Despite Joaquin Phoenix's performance, this super-serious stand-alone origin story is very expensive and utterly hollow
JOKER GALA D: Todd Phillips. U.S. 122 min. Sep 10, 2:30 pm, Princess of Wales Sep 13, 9:45 pm, Scotiabank 12. Rating: NN
Okay, yes. Joaquin Phoenix is very good in this super-serious stand-alone origin story for the eponymous villain.
The actor finds real pathos in the confused, tragic arc of an aspiring Gotham City comedian whose miserable life sets him on a path to becoming Batman’s greatest nemesis. And director Phillips, who co-wrote and co-produced Joker, spends long stretches of his movie just standing in awe of his star. Or possibly he was admiring the sets and the lighting package. I can’t really be sure.
So much of Joker is a wallow in artifice. It brings nothing to our understanding of the character that wasn’t already offered in Christopher Nolan’s The Dark Knight, which synthesized decades of comics mythology into Heath Ledger’s nihilistic shell.
This film gives him a name (Arthur Fleck), a day job (clown) and a few other personality tics, and then does almost nothing with them, as Phoenix stalks through a grimy Gotham playing with makeup and seething with violence. He admires a talk-show host (Robert De Niro, playing the Jerry Lewis role from The King Of Comedy, in case younger viewers might miss the Scorsese references on which Phillips has built his church). He stalks a woman (Zazie Beetz), or maybe he doesn’t. And he really hates this rich guy named Thomas Wayne (Brett Cullen).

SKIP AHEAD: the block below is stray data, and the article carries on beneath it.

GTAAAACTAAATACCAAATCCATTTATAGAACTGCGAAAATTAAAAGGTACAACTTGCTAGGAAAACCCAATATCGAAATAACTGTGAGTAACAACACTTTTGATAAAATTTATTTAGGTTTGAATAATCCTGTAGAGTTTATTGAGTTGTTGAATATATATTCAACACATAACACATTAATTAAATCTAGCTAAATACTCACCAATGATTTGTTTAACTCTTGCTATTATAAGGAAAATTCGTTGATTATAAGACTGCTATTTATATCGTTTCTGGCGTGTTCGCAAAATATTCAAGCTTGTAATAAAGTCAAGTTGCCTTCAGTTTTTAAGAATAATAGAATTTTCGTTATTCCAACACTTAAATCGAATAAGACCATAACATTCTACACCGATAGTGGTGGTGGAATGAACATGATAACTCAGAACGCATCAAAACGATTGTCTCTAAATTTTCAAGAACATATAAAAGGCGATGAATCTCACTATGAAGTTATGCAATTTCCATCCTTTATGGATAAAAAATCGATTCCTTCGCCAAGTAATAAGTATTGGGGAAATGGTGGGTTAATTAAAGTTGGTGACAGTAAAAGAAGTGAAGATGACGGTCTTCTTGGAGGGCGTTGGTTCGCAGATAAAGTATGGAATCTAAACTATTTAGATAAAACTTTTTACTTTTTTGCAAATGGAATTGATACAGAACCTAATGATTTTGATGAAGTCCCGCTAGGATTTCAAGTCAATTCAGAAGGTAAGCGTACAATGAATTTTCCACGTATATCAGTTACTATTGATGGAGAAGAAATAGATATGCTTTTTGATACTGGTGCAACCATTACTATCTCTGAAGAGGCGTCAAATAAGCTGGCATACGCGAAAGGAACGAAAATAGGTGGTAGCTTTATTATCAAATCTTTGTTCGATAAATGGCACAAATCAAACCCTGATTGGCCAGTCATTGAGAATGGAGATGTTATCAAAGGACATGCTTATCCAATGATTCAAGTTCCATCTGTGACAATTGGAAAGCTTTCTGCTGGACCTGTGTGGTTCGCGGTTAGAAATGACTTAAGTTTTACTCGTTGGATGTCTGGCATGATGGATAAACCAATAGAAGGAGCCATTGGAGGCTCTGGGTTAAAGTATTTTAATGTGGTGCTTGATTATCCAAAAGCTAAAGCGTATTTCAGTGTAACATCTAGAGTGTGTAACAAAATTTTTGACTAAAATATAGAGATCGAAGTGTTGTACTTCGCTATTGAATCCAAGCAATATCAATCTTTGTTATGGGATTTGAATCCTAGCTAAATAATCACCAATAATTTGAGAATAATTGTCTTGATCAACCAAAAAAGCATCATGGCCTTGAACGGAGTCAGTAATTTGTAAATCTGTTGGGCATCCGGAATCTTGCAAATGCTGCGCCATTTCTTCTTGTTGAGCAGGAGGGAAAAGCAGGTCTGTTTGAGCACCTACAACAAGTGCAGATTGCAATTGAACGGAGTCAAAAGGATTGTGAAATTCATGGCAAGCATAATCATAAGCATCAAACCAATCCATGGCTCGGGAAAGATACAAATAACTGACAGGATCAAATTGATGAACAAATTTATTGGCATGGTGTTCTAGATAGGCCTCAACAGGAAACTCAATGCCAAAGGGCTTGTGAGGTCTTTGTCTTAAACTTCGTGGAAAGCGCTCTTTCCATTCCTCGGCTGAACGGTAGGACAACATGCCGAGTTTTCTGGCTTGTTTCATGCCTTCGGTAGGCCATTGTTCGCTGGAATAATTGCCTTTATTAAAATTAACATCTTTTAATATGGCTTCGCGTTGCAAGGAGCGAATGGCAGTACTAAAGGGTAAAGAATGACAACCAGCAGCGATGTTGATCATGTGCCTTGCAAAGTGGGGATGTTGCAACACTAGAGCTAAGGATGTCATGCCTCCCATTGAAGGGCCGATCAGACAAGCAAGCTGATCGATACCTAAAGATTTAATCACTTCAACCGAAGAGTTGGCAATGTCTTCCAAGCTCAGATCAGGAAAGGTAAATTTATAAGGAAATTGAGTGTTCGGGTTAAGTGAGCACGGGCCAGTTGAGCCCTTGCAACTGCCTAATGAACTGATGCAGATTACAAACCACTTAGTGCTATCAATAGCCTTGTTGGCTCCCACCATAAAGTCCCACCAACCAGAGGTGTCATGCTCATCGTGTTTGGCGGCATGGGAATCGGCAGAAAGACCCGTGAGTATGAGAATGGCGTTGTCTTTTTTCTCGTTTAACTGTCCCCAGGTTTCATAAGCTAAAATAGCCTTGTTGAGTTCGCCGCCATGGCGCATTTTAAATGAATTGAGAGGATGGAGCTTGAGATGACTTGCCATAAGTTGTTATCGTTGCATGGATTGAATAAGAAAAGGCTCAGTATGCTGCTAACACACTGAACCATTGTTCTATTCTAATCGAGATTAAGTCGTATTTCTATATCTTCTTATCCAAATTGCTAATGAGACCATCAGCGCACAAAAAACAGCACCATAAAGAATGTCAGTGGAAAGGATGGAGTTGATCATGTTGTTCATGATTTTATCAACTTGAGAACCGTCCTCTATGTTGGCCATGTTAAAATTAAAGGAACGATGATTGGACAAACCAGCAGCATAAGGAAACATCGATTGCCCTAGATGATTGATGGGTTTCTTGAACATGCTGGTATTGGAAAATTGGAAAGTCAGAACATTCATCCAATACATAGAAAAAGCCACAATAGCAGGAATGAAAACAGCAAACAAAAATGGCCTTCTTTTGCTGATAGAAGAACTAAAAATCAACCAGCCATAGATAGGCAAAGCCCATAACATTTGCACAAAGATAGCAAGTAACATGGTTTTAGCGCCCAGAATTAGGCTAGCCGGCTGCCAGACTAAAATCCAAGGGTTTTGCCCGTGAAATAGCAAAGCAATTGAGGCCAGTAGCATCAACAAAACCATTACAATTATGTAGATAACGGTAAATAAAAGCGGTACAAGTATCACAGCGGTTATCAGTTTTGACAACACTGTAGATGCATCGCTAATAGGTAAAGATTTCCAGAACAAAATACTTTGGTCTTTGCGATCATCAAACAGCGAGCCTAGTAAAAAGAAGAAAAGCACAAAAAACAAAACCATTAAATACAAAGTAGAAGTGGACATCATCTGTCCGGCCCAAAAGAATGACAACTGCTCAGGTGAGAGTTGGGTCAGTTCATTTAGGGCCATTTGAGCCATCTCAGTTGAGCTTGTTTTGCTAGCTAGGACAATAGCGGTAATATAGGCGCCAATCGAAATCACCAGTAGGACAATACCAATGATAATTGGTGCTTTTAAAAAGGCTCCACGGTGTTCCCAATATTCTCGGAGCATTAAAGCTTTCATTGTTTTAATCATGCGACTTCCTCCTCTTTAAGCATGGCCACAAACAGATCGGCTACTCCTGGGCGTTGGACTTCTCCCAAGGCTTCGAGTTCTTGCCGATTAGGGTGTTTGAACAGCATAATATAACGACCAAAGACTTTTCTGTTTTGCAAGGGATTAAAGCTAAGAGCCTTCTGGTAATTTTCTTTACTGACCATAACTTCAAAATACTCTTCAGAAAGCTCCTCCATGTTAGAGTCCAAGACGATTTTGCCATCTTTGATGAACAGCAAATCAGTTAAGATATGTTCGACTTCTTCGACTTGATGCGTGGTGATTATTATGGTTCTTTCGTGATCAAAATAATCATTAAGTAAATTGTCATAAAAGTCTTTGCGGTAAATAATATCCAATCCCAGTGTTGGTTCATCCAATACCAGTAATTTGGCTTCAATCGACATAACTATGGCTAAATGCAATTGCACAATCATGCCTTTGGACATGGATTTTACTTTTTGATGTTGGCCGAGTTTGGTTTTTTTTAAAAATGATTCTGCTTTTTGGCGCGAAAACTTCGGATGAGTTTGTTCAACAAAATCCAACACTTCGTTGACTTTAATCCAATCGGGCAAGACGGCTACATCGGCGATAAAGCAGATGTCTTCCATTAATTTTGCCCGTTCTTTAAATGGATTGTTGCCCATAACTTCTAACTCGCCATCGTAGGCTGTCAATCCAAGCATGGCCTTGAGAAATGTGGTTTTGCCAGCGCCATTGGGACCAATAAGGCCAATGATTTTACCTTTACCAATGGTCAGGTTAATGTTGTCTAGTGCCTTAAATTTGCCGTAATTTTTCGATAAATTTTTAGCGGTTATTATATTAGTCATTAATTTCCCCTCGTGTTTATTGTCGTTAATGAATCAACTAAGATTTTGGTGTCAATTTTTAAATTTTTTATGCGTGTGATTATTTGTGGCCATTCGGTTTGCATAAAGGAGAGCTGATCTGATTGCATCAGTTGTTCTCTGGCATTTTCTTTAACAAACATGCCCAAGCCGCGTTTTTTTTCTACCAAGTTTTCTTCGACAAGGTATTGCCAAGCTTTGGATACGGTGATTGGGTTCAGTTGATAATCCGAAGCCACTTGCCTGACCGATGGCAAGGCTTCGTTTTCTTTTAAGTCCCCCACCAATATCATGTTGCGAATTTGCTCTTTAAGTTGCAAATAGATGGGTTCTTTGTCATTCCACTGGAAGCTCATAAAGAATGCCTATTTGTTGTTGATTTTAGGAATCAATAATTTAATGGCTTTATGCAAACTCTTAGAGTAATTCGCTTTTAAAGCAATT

It’s all very expensive, and utterly hollow.
Phoenix keeps it going for a little while, and there’s a point where the movie looks like it might address the appeal of The Joker as an incel icon he takes what he wants, laughs at authority and has hundreds of acolytes hanging on his every word, of course they’d identify with him.
But Phillips is happy to just float it briefly, the same way he sorta-kinda suggests an endless class war in Gotham without ever really delving into the reasons the system is failing. He wants to make an elevated comic-book movie, and Warner Bros. clearly wants that too, but that’s not what they got.
I guess they really love interpretive dance in Venice.
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